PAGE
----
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In November, the Portfolios feature in Google Finance will no longer be available. Learn more

Cost Basis

Cost Basis

We should linger on Cost basis for a moment. When Google Finance presents summary statistics for your portfolio, it computes those numbers based on the number of shares you still own. So, if you bought 100 shares of XYZZ, then sold them all, your cost basis will be reported as 0, as will your market value, gain, etc. If you only sold 25 shares, then all of your statistics will be based on the 75 shares that you still own. Notice that since this ratio is applied to your entire initial investment, which includes commission costs, only the portion of your commission costs that applied to the stocks you still own will be considered.

Some examples:

Suppose you buy 100 shares of XYZZ on April 1, 2008:

Transaction: 4/1/2008 BUY XYZZ 100 @ $471.09 ($15 commission) -> the cost basis is 100 * 471.09 + 15 = $47.124.00

Now Suppose you buy 100 shares of XYZZ on April 1, 2008, but sell 50 on 5/5/2008:

Transaction: 4/1/2008 BUY XYZZ 100 @ $471.09 ($15 commission) -> At this point you own 100 shares.

Transaction: 5/5/2008 SELL XYZZ 50 @ $573.20 ($15 commission) -> Now you own 50 shares. The cost basis is 50 * 471.09 + 7.50 = $23,562.

(Remember that commission costs are apportioned across all the shares you bought originally.)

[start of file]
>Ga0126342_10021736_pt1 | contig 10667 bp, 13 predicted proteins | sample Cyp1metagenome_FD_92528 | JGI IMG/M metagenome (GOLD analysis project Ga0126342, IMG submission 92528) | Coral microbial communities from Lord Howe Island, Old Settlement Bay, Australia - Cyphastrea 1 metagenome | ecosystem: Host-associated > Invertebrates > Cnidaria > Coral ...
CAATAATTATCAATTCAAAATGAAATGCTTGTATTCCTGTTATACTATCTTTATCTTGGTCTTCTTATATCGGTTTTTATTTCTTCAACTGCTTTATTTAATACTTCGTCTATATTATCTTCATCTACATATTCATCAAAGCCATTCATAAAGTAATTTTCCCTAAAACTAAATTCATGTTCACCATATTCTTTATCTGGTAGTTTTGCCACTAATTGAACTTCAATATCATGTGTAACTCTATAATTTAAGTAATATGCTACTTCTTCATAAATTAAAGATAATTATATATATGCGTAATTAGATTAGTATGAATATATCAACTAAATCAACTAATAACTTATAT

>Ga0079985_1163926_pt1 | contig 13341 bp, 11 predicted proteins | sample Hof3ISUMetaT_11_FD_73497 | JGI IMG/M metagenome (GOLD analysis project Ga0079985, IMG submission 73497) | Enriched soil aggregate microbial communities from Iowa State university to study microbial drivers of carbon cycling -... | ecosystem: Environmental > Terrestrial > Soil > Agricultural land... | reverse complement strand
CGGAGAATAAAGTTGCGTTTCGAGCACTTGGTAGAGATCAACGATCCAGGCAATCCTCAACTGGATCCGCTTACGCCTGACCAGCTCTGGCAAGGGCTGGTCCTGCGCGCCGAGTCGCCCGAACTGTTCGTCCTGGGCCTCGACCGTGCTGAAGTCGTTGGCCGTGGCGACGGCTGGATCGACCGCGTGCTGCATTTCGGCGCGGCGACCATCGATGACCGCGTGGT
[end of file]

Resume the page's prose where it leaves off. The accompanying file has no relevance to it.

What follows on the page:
Overall Return

The overall return will consider all the shares in your transaction history, whether you still own them or not. This is useful for evaluating your overall investment strategy, rather than simply tracking the stocks you currently own. We start by looking at all the transactions in the lot, and adding up how much money each of these transactions either cost you, or made you.

For example:

Transaction: 4/1/2008 BUY XYZZ 100 @ $471.09 ($15 commission) -> costs $47,124.00. We call this cash out.

Transaction: 5/5/2008 SELL XYZZ 50 @ $573.20 ($15 commission) -> makes $28,645.00. We call this cash in.

Now we can compute the returns gain? This is similar to the gain computed earlier, except that it takes into account the money you made on all transactions.

returns gain = market_value + cash in - cash out.

In our example, suppose XYZZ is trading at $484.77 today. That means that market value (based on the 50 shares still owned) is $24,238.50. Plugging this in to our equation gives us a returns gain of $5,759.50.

The overall return rate is just the returns gain divided by the amount you paid to establish the lot:

Overall return = returns gain /cash out

**the computation of return for short sales is somewhat different: see our page 'Short Lots'

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